The 2016 Chicago Council Survey, conducted June 10-27, reveals that Americans across partisan lines support the Obama Administration’s current approach: limited military action that combines airstrikes and Special Operations Forces. Donald Trump and Hilary Clinton have starkly contrasting positions on acceptance of Syrian refugees into the United States, reflected in a partisan divide among the public in the Council’s survey. The data also reveal overall American skepticism toward arming anti-government groups and US efforts to negotiate a deal that would leave President Assad in power. Specific findings include:
Limited military missions: The 2016 Chicago Council Survey shows that seven in ten Americans (72%), including a majority across the political spectrum, support airstrikes against violent Islamic extremist groups in Syria. In addition, an overall majority support deployment of Special Operations forces (57%) as well as enforcing a no-fly zone over parts of Syria (52%).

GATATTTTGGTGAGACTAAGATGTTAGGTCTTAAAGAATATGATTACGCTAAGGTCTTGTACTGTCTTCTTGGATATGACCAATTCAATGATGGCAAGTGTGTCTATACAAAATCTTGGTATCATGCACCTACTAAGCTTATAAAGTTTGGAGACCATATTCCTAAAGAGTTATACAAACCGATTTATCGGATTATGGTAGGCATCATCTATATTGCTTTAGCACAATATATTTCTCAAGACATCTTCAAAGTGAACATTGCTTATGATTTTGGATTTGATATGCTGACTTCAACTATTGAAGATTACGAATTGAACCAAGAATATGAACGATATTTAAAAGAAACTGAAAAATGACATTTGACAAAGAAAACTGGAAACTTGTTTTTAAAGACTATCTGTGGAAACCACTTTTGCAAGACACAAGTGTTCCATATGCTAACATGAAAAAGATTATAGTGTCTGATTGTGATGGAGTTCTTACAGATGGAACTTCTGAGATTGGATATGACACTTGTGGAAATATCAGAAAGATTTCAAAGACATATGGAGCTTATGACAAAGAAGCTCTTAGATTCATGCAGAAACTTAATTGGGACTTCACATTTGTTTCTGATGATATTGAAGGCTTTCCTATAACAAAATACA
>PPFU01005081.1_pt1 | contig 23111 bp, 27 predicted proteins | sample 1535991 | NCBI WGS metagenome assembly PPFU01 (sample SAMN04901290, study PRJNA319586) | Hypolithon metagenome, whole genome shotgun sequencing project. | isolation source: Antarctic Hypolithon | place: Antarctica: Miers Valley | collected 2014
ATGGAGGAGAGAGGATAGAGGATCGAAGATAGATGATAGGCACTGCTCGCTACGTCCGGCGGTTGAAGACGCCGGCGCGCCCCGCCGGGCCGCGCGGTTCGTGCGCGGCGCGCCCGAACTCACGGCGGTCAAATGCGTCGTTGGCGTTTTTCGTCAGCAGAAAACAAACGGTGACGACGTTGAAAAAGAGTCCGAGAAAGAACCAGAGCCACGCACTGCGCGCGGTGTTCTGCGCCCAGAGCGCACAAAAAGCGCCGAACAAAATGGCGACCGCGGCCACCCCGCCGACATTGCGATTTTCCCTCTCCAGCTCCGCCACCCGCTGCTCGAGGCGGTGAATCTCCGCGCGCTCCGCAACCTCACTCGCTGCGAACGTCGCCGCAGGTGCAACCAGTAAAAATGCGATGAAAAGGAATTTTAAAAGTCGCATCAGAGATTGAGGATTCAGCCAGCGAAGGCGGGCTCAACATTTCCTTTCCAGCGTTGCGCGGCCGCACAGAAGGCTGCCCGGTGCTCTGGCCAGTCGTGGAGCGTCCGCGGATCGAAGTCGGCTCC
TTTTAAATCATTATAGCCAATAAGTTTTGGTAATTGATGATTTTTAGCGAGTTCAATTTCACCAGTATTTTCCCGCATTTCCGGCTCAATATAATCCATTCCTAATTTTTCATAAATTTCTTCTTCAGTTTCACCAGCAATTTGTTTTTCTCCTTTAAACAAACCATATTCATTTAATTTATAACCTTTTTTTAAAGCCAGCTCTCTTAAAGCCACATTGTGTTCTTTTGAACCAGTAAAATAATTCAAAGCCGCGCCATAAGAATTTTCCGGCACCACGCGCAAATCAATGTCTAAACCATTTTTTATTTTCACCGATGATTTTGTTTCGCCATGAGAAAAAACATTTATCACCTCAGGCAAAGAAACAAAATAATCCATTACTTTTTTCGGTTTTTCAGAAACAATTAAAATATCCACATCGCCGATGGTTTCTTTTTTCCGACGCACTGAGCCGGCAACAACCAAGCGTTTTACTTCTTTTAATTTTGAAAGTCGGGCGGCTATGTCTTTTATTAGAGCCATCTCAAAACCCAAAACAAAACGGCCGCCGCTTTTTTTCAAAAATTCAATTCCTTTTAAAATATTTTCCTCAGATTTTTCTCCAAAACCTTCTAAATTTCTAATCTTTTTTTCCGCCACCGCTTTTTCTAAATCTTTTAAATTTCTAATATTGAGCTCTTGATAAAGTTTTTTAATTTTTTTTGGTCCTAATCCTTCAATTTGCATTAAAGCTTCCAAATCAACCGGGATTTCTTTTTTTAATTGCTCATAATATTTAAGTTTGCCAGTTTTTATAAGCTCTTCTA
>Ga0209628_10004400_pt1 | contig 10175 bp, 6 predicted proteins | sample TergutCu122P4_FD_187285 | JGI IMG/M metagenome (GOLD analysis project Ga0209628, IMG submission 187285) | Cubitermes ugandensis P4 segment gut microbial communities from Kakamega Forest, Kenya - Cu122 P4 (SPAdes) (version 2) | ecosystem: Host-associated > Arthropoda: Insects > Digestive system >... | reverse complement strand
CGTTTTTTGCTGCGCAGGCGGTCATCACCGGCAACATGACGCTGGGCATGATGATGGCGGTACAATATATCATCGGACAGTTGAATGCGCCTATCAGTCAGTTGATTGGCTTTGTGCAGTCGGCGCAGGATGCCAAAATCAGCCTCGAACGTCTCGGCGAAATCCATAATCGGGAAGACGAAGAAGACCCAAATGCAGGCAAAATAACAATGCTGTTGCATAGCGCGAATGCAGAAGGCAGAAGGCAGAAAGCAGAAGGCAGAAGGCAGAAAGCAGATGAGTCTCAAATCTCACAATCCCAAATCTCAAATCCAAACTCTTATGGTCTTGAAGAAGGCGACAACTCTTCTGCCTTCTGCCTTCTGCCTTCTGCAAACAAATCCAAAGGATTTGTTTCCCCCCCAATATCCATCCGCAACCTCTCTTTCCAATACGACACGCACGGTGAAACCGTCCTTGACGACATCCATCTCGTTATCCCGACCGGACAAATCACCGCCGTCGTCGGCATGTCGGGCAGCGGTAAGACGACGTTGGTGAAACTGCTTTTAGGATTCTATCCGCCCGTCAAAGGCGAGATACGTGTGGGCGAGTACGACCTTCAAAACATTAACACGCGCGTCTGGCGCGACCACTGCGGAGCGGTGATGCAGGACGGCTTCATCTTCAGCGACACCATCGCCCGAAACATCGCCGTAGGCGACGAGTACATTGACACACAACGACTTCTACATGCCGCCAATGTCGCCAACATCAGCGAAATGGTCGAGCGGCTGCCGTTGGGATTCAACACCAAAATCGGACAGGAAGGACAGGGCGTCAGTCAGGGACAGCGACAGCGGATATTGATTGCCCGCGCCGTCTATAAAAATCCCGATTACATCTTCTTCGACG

Syrian refugees: Acceptance of Syrian refugees into the United States reveals a stark partisan divide that has widened since 2014 – a mere 18 percent of Republicans are in favor (down from 27% in 2014) compared to over half of Democrats (56%).
Rejection of Assad and Anti-Government Forces: Americans are wary of arming anti-government forces, regardless of partisan leanings. Overall, a quarter of the US public (26%) supports arming rebel forces. Only a third overall favor US efforts to negotiate a peace deal that would leave Bashar al-Assad in power.